French bank suspends funds exposed to US mortgages

9th August 2007, Comments 0 comments

PARIS, Aug 9, 2007 (AFP) - French banking giant BNP Paribas on Thursday suspended three of its funds exposed to US high-risk property loans, sparking further turmoil in world stock markets.

PARIS, Aug 9, 2007 (AFP) - French banking giant BNP Paribas on Thursday suspended three of its funds exposed to US high-risk property loans, sparking further turmoil in world stock markets.

BNP Paribas Investment Partners, a unit of the French bank, said the funds -- Parvest Dynamic ABS, BNP Paribas ABS Euribor and BNP Paribas ABS Eonia -- will accept no redemptions or subscriptions until further notice, the bank said.

The announcement sent shares tumbling in Asian markets that were still open when the news broke, as well as in London, Paris and Frankfurt, dealers said.

A Paris-based dealer said the news had shaken the market, reversing opinion on financials which rallied strongly Wednesday thanks to reassuring comments on exposure to the US subprime market, where mortgages are provided to people with poor credit histories.

"Basically, BNP is now saying it's got major problems with the credit market," he said.

There are growing jitters about the potential fallout for the world economy from problems in the US subprime lending sector.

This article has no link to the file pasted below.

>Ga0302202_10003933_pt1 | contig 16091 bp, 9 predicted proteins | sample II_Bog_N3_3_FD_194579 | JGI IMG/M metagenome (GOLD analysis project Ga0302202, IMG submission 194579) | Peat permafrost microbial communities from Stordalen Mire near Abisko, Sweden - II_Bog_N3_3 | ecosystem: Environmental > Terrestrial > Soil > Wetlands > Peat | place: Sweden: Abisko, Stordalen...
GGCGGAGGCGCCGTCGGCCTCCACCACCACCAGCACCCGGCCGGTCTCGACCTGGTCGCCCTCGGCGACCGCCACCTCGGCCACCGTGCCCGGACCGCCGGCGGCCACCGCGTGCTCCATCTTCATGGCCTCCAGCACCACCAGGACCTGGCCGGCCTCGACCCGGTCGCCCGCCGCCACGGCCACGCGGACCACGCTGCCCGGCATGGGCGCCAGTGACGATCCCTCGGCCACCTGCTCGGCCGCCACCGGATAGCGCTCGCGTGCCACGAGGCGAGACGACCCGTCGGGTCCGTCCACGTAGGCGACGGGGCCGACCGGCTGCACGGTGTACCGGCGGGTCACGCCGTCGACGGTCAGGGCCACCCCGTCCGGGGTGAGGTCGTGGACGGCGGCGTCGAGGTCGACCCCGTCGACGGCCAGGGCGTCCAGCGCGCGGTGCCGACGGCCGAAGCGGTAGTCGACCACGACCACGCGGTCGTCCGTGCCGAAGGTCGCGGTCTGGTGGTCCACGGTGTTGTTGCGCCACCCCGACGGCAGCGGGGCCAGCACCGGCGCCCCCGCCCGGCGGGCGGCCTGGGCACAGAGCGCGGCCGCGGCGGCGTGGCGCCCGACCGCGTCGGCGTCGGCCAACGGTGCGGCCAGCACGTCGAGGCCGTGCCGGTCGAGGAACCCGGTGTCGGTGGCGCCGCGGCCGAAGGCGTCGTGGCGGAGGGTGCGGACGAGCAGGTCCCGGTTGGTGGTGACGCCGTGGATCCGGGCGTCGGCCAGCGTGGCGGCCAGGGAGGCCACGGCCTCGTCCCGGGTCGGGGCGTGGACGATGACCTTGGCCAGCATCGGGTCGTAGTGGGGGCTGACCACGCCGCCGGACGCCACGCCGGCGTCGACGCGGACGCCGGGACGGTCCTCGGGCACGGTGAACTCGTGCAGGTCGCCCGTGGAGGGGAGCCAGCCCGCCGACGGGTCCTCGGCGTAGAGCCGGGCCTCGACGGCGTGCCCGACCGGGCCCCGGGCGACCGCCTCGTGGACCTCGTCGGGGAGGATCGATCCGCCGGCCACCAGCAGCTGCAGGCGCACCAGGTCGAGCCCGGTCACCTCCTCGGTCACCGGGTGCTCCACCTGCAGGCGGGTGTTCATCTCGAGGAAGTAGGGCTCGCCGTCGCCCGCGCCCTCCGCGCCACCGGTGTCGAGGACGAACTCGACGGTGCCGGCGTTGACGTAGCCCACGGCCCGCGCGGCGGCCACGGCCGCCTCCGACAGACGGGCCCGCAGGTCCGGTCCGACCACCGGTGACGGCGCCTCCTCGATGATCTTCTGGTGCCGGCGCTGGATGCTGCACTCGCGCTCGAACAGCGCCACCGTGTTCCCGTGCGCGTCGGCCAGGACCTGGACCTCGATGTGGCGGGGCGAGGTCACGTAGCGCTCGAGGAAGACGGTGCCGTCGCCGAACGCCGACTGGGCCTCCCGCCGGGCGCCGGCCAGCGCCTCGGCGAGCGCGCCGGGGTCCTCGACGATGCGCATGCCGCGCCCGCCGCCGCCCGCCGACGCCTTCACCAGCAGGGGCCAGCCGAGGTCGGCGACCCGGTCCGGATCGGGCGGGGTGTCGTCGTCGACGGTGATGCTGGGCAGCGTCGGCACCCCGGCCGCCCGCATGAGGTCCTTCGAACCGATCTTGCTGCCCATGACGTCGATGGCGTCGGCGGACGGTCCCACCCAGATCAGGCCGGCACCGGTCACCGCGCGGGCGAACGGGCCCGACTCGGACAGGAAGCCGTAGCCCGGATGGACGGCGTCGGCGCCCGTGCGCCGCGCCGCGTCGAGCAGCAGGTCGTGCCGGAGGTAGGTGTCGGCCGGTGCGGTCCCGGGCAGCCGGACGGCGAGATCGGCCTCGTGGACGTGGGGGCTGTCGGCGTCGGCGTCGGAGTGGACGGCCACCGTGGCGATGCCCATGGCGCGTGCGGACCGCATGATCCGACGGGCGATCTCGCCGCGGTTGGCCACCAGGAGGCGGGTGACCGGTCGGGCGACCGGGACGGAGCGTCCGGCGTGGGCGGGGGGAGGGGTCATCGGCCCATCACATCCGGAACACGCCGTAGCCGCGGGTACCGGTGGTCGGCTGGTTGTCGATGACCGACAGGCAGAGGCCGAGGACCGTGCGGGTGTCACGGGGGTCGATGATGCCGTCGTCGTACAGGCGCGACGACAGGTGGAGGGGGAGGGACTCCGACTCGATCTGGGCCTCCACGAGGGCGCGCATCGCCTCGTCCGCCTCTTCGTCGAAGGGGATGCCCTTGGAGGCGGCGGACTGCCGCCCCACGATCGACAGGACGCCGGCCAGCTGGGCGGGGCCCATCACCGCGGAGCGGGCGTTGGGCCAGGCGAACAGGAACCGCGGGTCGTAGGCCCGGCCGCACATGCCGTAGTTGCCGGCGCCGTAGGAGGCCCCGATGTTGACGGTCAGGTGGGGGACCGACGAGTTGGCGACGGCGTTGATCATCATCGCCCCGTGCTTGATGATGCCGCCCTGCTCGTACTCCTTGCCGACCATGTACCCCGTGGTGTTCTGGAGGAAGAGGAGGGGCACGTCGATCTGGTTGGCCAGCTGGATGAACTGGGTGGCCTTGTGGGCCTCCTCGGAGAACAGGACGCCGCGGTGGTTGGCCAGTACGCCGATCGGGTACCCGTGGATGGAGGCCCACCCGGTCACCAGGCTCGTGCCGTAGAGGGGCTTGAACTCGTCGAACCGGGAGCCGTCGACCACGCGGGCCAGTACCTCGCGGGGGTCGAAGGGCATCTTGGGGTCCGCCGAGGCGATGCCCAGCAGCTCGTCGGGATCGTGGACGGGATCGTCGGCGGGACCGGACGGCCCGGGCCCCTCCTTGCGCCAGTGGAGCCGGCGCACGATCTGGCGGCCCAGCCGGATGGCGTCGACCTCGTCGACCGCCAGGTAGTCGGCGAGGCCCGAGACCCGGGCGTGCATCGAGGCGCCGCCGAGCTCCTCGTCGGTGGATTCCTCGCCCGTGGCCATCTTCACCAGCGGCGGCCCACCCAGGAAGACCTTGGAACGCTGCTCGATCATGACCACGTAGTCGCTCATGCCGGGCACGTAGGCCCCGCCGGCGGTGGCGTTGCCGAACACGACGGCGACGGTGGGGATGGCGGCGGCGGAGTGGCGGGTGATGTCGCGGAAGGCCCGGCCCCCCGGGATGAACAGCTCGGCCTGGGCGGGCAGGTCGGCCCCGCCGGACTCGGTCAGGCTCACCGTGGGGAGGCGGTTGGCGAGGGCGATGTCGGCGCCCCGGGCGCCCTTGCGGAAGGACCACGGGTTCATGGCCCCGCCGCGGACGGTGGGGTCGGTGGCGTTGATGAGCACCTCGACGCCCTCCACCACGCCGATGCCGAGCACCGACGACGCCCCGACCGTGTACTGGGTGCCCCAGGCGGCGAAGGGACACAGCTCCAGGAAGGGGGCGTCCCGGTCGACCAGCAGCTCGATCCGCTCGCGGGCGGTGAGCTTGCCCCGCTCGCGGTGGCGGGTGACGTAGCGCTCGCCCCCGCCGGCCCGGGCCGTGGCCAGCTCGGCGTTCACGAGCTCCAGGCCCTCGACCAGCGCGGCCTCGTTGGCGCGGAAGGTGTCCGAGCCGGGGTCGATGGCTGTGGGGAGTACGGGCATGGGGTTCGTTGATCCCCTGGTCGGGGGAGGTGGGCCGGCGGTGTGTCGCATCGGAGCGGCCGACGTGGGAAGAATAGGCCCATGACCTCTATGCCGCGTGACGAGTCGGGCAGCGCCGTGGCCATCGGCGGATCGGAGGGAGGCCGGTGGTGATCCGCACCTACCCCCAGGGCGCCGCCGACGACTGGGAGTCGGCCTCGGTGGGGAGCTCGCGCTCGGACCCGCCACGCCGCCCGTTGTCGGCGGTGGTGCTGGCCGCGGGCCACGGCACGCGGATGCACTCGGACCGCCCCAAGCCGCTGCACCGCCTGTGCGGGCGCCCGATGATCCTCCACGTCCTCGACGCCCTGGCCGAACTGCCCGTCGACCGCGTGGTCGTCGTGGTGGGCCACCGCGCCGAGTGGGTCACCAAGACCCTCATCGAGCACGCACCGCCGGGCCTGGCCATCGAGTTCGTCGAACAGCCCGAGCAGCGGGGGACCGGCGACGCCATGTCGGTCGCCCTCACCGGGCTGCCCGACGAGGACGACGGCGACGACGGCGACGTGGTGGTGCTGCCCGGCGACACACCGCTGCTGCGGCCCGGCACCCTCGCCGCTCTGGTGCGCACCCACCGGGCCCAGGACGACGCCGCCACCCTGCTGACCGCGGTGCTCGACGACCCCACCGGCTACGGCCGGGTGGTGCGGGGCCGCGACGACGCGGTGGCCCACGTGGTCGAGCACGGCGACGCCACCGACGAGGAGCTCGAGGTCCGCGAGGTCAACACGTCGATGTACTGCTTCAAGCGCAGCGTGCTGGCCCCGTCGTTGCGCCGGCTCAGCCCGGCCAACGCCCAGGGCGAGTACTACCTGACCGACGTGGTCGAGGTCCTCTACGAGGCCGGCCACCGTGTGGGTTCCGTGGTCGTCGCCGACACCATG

BNP's announcement adds to these fears and follows a similar decision last Friday by the German mutual fund Union Investment which froze one of its funds that has exposure to the US subprime market.

BNP said in a statement it was suspending the calculation of net asset value in the three funds invested in asset-backed securities, due to a "complete evaporation of liquidity in certain segments of the US securitisation market."

Asset-backed securities are financial instruments collateralized by cash flows from a pool of underlying assets such as consumer loans and mortgages.

But recent anxieties over defaults on US subprime mortgages have substantially reduced the appetite for this type of security in the financial markets.

According to BNP Paribas Investment Partners, the resulting "evaporation of liquidity" means it can no longer calculate the fair value of the underlying ABS in the three funds in question, making it impossible to calculate their net asset value reliably.

BNP said it will provide further information on the situation in a month's time, and will resume calculation of the net asset value "as soon as liquidity returns to the market." 

Chief executive Baudouin Prot had already pointed out the sub-prime risk on these three funds at the second quarter earnings publication, valuing the exposure at 700 million euros, or 35 percent of the assets management by the funds.

According to a local trader, this exposure has since plummeted in value, taking total assets under management in the three vehicles from 2.075 billion euros on July 27 to 1.593 billion on August 7.

On Wednesday, Bank of England governor Mervyn King said the credit problems being experienced in the United States did not amount to an international crisis.

On Thursday the European Central Bank said it was keeping a close eye on developments in financial markets.

The market will be eager to see how Wall Street reacts to the BNP news when it reopens later Wednesday.


AFP

Subject: French news

0 Comments To This Article